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Migration in the Americas: The end of North America

Kadir van Lohuizen / NOOR

BP oil installations seen from the air.

Photojournalist Kadir van Lohuizen traveled from the southern tip of South America to the far reaches of Alaska on the North American continent to explore migration in the Americas. What he found both supported and defied stereotypes, which he reported on a website and an app for iPad called Via Panam.

Deadhorse, Alaska, lies on what its residents call “The Slope,” the coastal plain along the Arctic Ocean formally known as the North Slope. For a town with a total population (including part-timers) of only a few thousand, it has a very lively airport. Several large planes fly to and from Fairbanks and other Alaskan cities daily. Formally, Deadhorse is not a municipality, but an industrial zone. Its facilities and security are provided by privately owned businesses, not the government.

Kadir van Lohuizen / NOOR

Arrival of workers at Deadhorse airport.

Deadhorse lies at the end of the Pan American Highway, in the extreme north of Alaska. The place owes its existence to the oil that has been extracted from the ground around since the 1970s - generally by international companies that lease the land from the indigenous peoples. Almost all of the residents of Deadhorse are migrants from “the Lower 48” (the contiguous  United States) or from Latin America.

At more than 586,000 square miles, Alaska is by far the largest state in the United States. It is also the least densely populated. Fairbanks, the second-largest city in the state after Anchorage, lies in the middle of the state. The Dalton Highway runs north from there, ending at Deadhorse and the oil fields at Prudhoe Bay, on the Arctic Ocean. The road was built in 1974, to support the construction and maintenance of the Trans-Alaska Pipeline. About 250 semitrailers travel the road daily to supply the oil businesses around Prudhoe Bay.

The work sites of the oil companies are mostly leased from the Iñupiat, the indigenous people of Alaska’s Northwest Arctic. The Iñupiat receive a considerable income from the leases, but not everyone is happy with the oil extraction. One Iñupiat-owned company, called NANA, is active in mining, the hotel sector, the oil industry, tourism, catering and security services. The profits go to projects for the 12,500 members of the Inupiat community.

Kadir van Lohuizen / NOOR

Paulette McNab, 42, is from Indiana. When she was 20 years old she came with her father to Wasilla, Alaska and in 2008 she came to Deadhorse. 'I work as a housekeeper at the Prudhoe Bay hotel, where many workers stay. The people are really nice here and I love my work. I work 12 hours a day, seven days a week. Every month I get two weeks off and I go back to Wasilla where my daughter lives.'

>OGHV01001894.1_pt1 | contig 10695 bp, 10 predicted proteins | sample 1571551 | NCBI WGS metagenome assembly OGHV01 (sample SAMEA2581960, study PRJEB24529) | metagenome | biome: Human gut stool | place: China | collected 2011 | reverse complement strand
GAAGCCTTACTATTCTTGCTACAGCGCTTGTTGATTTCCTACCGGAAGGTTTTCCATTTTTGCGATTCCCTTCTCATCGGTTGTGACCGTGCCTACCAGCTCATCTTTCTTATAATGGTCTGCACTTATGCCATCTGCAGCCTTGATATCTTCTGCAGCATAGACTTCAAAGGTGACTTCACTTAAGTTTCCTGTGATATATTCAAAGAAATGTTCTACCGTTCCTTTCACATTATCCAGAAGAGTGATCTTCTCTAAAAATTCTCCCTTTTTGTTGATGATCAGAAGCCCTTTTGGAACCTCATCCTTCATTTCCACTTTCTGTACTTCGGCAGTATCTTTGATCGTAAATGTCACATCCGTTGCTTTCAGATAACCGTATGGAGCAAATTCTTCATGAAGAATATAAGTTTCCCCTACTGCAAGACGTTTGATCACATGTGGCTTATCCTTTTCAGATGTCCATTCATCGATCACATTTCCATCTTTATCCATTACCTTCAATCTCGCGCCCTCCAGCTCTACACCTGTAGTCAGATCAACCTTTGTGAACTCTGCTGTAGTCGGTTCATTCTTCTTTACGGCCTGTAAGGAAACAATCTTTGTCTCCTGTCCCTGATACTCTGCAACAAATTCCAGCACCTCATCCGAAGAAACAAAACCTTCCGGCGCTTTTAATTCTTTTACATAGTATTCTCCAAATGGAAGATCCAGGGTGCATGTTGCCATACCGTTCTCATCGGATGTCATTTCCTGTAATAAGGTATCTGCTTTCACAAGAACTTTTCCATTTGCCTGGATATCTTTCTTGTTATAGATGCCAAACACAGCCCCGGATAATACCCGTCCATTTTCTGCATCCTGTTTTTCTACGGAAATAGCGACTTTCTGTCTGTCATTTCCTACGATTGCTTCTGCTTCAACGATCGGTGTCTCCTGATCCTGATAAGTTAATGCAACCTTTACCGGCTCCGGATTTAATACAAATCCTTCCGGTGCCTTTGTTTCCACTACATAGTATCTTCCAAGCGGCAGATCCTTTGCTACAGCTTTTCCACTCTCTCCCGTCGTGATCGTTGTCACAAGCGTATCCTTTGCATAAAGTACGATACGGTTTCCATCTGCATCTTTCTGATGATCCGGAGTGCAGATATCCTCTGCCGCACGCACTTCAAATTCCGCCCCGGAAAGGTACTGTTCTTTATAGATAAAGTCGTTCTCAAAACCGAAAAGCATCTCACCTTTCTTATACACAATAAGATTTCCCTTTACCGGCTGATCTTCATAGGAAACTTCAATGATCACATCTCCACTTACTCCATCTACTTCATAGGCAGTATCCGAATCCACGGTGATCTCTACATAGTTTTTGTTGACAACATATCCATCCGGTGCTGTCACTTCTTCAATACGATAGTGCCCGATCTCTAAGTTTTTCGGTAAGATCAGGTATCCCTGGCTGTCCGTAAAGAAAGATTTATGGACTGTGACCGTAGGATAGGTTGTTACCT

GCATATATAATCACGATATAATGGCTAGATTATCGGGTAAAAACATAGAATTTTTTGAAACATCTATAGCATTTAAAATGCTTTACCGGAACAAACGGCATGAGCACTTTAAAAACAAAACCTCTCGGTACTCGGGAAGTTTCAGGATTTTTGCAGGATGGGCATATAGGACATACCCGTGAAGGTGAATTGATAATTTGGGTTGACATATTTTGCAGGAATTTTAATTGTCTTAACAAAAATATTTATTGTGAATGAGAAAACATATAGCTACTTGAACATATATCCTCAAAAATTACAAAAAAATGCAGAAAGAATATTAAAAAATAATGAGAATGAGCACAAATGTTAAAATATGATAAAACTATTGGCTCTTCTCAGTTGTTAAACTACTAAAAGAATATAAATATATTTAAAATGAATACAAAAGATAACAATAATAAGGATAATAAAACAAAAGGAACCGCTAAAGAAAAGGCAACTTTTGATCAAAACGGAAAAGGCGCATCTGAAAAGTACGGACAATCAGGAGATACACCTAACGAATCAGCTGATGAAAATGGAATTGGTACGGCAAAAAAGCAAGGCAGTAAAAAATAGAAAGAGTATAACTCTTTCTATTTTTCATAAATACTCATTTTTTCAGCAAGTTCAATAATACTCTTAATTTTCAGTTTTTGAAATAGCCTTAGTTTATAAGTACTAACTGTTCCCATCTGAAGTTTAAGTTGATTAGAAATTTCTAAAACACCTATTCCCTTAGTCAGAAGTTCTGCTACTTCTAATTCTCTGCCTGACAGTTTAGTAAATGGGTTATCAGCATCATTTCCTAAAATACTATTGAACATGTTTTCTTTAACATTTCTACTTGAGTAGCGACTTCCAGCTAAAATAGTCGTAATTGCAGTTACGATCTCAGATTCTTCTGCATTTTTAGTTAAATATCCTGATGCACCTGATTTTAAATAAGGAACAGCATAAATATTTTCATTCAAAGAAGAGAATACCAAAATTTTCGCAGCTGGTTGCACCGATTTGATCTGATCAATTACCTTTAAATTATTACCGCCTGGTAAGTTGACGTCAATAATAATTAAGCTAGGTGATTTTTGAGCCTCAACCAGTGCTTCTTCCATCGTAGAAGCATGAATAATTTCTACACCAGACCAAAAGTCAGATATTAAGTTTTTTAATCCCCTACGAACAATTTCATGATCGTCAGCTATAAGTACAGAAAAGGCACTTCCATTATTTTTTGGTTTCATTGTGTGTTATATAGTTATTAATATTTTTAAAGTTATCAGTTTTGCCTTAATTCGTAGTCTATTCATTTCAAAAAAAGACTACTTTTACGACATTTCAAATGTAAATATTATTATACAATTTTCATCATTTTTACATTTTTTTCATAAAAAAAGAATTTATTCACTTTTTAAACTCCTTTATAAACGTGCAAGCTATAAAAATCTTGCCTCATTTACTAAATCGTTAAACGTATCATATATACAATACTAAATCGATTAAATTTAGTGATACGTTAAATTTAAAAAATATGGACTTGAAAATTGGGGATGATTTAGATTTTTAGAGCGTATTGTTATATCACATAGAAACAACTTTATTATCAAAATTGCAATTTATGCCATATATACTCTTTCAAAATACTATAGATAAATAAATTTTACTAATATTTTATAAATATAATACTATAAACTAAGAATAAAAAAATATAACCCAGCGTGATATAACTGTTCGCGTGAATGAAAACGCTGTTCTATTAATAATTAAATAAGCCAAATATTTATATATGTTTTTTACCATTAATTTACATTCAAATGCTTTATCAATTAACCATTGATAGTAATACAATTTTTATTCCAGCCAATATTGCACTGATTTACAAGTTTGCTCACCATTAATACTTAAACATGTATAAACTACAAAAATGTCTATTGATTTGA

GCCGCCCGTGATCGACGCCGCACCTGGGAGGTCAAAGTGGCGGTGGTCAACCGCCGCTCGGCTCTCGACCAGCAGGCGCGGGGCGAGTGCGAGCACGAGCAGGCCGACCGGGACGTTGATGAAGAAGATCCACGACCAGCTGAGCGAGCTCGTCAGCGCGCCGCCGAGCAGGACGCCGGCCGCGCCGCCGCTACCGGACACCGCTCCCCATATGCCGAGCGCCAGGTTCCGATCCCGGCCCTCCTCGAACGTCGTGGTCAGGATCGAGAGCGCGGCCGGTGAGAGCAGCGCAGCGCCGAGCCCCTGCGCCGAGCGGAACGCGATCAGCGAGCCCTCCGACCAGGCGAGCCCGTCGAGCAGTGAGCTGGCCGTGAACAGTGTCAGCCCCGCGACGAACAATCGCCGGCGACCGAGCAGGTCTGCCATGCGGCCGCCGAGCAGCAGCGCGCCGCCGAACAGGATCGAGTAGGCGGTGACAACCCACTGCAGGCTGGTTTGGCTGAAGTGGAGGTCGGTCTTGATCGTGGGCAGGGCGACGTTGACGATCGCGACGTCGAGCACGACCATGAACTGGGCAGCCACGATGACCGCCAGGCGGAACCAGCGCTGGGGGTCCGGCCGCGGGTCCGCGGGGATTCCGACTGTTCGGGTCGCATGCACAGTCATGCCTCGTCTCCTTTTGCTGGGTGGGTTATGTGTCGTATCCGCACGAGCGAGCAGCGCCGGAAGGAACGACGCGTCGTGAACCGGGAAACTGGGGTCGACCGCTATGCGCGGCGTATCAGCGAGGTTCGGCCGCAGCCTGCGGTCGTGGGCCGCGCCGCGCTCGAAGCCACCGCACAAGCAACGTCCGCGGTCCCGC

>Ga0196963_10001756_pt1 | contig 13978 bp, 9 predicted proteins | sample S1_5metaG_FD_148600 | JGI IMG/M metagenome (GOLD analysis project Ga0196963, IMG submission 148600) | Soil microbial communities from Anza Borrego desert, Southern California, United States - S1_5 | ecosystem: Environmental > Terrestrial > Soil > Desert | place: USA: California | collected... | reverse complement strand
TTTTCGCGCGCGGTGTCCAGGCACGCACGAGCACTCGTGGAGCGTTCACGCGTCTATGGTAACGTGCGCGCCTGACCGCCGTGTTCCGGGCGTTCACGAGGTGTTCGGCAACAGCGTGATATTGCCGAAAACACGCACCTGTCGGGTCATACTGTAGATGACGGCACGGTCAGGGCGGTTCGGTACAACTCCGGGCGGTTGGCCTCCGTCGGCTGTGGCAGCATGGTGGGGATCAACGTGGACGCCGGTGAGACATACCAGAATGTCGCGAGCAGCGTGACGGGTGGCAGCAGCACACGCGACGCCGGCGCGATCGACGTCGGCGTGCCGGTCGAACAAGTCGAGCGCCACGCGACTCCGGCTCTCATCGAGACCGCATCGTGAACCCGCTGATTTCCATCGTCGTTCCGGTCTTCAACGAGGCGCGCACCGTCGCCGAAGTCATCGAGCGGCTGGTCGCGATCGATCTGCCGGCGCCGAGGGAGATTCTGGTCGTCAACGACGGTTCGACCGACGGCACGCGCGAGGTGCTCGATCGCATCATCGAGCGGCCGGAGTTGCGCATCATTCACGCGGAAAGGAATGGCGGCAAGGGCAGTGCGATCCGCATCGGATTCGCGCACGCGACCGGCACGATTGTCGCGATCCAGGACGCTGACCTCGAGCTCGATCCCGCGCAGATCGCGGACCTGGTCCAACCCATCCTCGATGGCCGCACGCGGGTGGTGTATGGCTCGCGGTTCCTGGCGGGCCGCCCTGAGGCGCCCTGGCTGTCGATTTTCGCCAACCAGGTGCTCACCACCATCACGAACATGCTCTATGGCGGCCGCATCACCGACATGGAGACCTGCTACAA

The Trans-Alaska Pipeline runs nearly 800 miles, making it one of the longest in the world. It was built between 1974 and 1977, just after the 1973 oil crisis. There was considerable protest against its construction from environmental groups and native peoples, on whose territory the oil extraction takes place. Every day 700,000 barrels of crude oil are pumped through this pipeline from Prudhoe Bay to the southern port city of Valdez, just east of Anchorage. Oil is by far the largest source of income for Alaska.

Kadir van Lohuizen / NOOR

A tanning saloon at the Prudhoe Bay hotel which houses hundreds of migrant workers who work in the oil (related) industry.

Hundreds of migrant workers in the oil sector live at the Prudhoe Bay Hotel. They drive to their jobs daily at oil rigs or businesses connected with the oil industry. Life in Deadhorse consists of working hard, often four weeks on and two weeks off. There is no time for pleasure. Moreover, there is hardly any entertainment, and alcohol is banned.

Kadir van Lohuizen / NOOR

Cameron Milroy, 25, was born in Kotzebue on the west coast of Alaska. His mother is native, his father Scottish - Irish. He grew up with his father in Oregon. When Cameron was 20 years he came back to Alaska and got a job with Nanan (a native oil company) in Deadhorse. 'I started as a cleaner, but now I am a 'level 1' truck driver. I enjoy the climate here.'

K. van Lohuizen / NOOR

From Colombians fleeing war to North Americans retirees moving to Nicaragua, a photographer's journey from Chile to Alaska explores both the expected and unexpected patterns of migration in the Americas

Experience the entire journey, from Chile to Alaska, by exploring the slideshow at right, the Via Panam website or by downloading the app for iPad.

More Photoblogs from the Migration in the Americas series: 
Mom works in US while family stays in El Salvador
US retirees flock to Nicaragua

On the run from water in Panama

Bolivia hopes for windfall from producing lithium

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